You might have noticed the word “vegetable glycerin” or just “glycerin” on different labels of food, medicines, and skincare products. It's also known as “glycerol.”
Even though vegetable glycerin has been around for years, its popularity has grown substantially recently. VG is a versatile and widely used substance. It's known for its diverse applications in various industries, from pharmaceuticals to beauty products.
So, what is this famous product being used in almost everything? Is it safe to use? And are there any potential side effects to be aware of?
This comprehensive article covers everything you need to know about vegetable glycerin, its uses, and the benefits it brings to the table.
What is Vegetable Glycerin?
Glycerine is a type of sugar alcohol compound that is made from either animal fats or plant fats.
Vegetable glycerin (VG), often known as glycerol, is a transparent fluid typically derived from soybean, coconut, or palm oils. It is defined by the American Chemistry Council (ACC) as a commonly used sugar alcohol.
The best part is that it is lactose-free, gluten-free, and preservative-free. It's typically found in creams, lipsticks, shampoos, hair conditioners, moisturizers, and other personal care products.
As the name implies, vegetable glycerine is produced from vegetable/plant oils. It is reported to have been discovered accidentally in the twentieth century by heating a mixture of olive oil with lead monoxide.
However, it did not become economically and commercially relevant until the late 1800s, when it was first utilized to produce dynamite.
This natural derivation differentiates VG from its synthetic counterpart, making it a preferred choice for industries that are looking for sustainable and eco-friendly practices.
Note: Glycerin and vegetable glycerine are the same thing. When a product label shows glycerin, it indicates that it is plant-based. This is because VG is affordable and widely available to manufacturers.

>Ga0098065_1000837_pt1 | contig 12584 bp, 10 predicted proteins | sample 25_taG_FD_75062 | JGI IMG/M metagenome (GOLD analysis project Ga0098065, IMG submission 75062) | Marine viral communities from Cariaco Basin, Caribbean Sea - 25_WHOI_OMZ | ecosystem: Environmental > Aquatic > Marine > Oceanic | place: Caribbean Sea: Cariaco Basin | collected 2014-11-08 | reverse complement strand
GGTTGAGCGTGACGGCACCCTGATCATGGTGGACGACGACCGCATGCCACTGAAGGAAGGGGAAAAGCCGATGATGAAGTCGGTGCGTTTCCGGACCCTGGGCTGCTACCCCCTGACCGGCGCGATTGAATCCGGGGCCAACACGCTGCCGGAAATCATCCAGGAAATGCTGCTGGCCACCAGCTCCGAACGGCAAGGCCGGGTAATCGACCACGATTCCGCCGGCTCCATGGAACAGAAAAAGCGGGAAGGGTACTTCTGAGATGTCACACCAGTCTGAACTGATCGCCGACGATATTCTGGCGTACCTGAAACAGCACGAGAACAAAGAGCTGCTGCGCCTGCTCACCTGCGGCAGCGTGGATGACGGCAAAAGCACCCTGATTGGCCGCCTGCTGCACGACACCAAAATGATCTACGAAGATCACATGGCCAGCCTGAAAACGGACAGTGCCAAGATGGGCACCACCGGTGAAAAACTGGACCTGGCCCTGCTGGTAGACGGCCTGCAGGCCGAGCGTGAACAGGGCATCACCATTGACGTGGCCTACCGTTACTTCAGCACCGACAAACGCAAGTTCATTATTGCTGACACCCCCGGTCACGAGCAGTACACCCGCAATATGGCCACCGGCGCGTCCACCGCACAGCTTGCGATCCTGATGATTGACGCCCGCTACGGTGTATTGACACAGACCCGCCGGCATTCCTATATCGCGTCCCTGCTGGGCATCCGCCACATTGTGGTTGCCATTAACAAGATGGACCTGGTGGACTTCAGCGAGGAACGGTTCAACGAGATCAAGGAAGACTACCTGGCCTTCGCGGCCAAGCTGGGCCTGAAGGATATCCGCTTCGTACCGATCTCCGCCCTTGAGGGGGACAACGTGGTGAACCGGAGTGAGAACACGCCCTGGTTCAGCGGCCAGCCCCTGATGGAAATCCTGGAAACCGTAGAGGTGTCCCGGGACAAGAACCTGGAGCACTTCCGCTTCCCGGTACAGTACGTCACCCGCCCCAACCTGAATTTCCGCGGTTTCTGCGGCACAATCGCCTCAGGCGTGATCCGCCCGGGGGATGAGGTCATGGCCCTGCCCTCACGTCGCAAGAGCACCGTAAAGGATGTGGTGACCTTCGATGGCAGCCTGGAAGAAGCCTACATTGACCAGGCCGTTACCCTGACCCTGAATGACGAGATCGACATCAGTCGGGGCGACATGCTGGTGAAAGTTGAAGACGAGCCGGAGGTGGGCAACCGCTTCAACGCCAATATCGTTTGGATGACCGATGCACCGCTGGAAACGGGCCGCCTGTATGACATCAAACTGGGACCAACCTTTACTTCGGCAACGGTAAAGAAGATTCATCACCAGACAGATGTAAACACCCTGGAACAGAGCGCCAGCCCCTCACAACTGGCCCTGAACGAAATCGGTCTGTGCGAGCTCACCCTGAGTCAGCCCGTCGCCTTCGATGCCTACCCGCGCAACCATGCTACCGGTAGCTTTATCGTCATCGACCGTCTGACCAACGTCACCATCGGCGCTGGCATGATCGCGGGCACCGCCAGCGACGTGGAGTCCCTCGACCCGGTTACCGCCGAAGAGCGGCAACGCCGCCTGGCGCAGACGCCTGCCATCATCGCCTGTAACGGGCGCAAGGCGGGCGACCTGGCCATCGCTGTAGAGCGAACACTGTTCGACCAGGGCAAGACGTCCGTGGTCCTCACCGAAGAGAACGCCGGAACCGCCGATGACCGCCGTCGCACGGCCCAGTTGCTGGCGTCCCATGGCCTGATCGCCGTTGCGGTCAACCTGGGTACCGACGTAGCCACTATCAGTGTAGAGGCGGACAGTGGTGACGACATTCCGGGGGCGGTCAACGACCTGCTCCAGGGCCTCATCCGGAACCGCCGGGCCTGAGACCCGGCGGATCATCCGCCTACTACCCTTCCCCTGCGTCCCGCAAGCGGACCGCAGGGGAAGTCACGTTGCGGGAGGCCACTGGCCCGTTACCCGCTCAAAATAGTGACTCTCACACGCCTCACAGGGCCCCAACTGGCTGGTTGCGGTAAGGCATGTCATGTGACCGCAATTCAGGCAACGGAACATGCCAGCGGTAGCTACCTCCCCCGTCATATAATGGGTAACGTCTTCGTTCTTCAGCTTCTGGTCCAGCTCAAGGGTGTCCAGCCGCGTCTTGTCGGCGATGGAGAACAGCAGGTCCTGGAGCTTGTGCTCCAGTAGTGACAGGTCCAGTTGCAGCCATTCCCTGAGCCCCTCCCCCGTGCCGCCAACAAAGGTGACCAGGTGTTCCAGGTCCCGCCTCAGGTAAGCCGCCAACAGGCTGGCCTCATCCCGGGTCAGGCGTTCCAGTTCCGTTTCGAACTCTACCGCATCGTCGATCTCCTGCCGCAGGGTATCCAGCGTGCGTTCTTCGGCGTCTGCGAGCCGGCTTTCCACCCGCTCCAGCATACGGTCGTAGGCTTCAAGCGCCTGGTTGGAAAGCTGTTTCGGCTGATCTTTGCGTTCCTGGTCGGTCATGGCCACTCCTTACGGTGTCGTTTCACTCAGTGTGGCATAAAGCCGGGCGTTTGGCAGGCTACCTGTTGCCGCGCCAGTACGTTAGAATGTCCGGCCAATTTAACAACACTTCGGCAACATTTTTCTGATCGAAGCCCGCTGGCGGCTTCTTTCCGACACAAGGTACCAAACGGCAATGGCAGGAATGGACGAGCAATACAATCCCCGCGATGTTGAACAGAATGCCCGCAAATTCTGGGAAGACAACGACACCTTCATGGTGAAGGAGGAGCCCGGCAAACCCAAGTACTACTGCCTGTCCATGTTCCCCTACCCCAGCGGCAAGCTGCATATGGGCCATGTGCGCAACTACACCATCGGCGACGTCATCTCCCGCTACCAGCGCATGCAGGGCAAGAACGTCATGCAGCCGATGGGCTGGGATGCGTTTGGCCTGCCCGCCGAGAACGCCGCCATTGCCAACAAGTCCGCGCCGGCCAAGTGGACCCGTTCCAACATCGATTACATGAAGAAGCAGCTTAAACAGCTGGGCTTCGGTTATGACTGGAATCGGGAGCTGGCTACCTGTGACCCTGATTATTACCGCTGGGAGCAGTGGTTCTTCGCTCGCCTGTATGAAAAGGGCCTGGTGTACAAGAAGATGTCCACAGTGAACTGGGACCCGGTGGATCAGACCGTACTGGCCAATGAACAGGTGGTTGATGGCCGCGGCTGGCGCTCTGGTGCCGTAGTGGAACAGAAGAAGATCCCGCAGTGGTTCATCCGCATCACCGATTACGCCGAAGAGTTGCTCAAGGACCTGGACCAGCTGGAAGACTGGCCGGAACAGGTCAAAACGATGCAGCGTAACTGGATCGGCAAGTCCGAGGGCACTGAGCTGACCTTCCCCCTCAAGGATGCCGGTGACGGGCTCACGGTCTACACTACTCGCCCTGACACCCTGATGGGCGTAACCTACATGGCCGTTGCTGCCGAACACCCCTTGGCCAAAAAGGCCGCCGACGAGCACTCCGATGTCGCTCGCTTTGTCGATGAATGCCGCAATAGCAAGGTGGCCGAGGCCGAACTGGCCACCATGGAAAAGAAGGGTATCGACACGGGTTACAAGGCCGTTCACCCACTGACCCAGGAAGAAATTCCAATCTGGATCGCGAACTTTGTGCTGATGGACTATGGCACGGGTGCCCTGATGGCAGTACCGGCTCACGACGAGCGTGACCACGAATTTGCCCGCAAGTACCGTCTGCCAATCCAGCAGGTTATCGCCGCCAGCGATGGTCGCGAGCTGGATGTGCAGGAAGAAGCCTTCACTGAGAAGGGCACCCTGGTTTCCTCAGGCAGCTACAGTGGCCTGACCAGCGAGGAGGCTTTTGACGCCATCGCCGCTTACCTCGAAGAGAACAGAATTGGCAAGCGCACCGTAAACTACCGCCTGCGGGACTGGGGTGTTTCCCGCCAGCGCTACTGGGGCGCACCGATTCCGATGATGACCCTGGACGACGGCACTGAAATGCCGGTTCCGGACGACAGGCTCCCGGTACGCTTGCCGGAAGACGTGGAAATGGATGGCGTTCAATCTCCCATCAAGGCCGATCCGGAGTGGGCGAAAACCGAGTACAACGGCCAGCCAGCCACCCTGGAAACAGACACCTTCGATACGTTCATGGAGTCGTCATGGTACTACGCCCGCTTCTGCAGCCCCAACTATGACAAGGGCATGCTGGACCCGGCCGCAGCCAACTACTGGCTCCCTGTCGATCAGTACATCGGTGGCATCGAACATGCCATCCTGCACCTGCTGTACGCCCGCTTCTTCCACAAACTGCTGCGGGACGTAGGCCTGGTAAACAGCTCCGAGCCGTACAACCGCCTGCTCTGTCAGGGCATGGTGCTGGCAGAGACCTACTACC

How Is Vegetable Glycerin Made?
Vegetable glycerin is commercially manufactured from fats, oils, and yeast or starch fermentation. It is found naturally in fermented foods, including beer, wine, and vinegar.
The majority of VG is produced as a byproduct of industrial chemical reactions. Vegetable oils, for example, can undergo saponification to yield vegetable glycerin.
Process: Vegetable glycerin is typically produced through a process called saponification or transesterification. This involves heating triglyceride-rich vegetable fats, such as those from palm, soy, or coconut oils, either under pressure or in the presence of a strong alkali, like lye.
The fats undergo a reaction that breaks them down into fatty acids and glycerol. The glycerol is then purified and refined, resulting in the vegetable glycerin commonly used in various industries, including food, cosmetics, and medicines.
Is Vegetable Glycerin Safe?
The US Food and Drug Administration (FDA) certifies vegetable glycerine under the category of “generally recognized as safe.”
Even if the majority of scientific evidence points to glycerol's safety, it is still a food additive, and consumers may have concerns – even the FDA acknowledges this.
Uses of Vegetable Glycerin
Some of the uses of vegetable glycerin are:
(i) Vegetable glycerine in foods